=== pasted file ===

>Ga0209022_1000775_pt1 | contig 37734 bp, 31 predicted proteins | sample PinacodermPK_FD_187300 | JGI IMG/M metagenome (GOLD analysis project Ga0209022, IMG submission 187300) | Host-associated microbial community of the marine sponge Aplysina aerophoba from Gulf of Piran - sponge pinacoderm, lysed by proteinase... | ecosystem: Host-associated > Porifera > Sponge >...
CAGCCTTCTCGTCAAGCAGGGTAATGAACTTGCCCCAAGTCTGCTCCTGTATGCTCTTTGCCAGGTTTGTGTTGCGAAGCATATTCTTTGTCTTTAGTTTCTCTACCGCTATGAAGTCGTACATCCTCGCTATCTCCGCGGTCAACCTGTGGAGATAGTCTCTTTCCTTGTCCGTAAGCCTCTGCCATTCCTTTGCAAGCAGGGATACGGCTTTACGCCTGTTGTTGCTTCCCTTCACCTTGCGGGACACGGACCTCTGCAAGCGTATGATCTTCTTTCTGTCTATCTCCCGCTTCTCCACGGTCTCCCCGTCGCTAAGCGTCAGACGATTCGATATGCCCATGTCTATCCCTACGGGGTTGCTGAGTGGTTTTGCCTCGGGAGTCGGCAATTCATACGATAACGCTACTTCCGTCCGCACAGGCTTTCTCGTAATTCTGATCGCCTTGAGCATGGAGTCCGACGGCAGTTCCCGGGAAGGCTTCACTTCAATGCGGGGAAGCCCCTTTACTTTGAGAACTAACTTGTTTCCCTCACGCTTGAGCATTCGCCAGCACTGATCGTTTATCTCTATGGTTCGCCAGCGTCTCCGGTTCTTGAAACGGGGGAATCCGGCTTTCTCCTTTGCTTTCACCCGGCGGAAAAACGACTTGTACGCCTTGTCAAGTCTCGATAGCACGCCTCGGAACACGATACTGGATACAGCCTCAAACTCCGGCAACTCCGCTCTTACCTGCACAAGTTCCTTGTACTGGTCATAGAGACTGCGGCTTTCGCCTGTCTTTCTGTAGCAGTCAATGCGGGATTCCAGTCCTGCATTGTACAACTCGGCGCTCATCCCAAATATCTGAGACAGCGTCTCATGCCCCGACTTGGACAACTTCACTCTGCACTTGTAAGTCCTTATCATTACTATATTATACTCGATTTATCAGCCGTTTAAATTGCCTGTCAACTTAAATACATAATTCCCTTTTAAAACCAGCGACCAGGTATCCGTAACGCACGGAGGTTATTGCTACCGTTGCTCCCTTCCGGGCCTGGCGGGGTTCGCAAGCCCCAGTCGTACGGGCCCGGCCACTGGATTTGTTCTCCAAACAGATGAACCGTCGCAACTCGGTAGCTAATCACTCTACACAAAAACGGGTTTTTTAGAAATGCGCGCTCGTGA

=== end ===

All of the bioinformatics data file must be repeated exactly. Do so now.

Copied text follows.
>Ga0209022_1000775_pt1 | contig 37734 bp, 31 predicted proteins | sample PinacodermPK_FD_187300 | JGI IMG/M metagenome (GOLD analysis project Ga0209022, IMG submission 187300) | Host-associated microbial community of the marine sponge Aplysina aerophoba from Gulf of Piran - sponge pinacoderm, lysed by proteinase... | ecosystem: Host-associated > Porifera > Sponge >...
CAGCCTTCTCGTCAAGCAGGGTAATGAACTTGCCCCAAGTCTGCTCCTGTATGCTCTTTGCCAGGTTTGTGTTGCGAAGCATATTCTTTGTCTTTAGTTTCTCTACCGCTATGAAGTCGTACATCCTCGCTATCTCCGCGGTCAACCTGTGGAGATAGTCTCTTTCCTTGTCCGTAAGCCTCTGCCATTCCTTTGCAAGCAGGGATACGGCTTTACGCCTGTTGTTGCTTCCCTTCACCTTGCGGGACACGGACCTCTGCAAGCGTATGATCTTCTTTCTGTCTATCTCCCGCTTCTCCACGGTCTCCCCGTCGCTAAGCGTCAGACGATTCGATATGCCCATGTCTATCCCTACGGGGTTGCTGAGTGGTTTTGCCTCGGGAGTCGGCAATTCATACGATAACGCTACTTCCGTCCGCACAGGCTTTCTCGTAATTCTGATCGCCTTGAGCATGGAGTCCGACGGCAGTTCCCGGGAAGGCTTCACTTCAATGCGGGGAAGCCCCTTTACTTTGAGAACTAACTTGTTTCCCTCACGCTTGAGCATTCGCCAGCACTGATCGTTTATCTCTATGGTTCGCCAGCGTCTCCGGTTCTTGAAACGGGGGAATCCGGCTTTCTCCTTTGCTTTCACCCGGCGGAAAAACGACTTGTACGCCTTGTCAAGTCTCGATAGCACGCCTCGGAACACGATACTGGATACAGCCTCAAACTCCGGCAACTCCGCTCTTACCTGCACAAGTTCCTTGTACTGGTCATAGAGACTGCGGCTTTCGCCTGTCTTTCTGTAGCAGTCAATGCGGGATTCCAGTCCTGCATTGTACAACTCGGCGCTCATCCCAAATATCTGAGACAGCGTCTCATGCCCCGACTTGGACAACTTCACTCTGCACTTGTAAGTCCTTATCATTACTATATTATACTCGATTTATCAGCCGTTTAAATTGCCTGTCAACTTAAATACATAATTCCCTTTTAAAACCAGCGACCAGGTATCCGTAACGCACGGAGGTTATTGCTACCGTTGCTCCCTTCCGGGCCTGGCGGGGTTCGCAAGCCCCAGTCGTACGGGCCCGGCCACTGGATTTGTTCTCCAAACAGATGAACCGTCGCAACTCGGTAGCTAATCACTCTACACAAAAACGGGTTTTTTAGAAATGCGCGCTCGTGA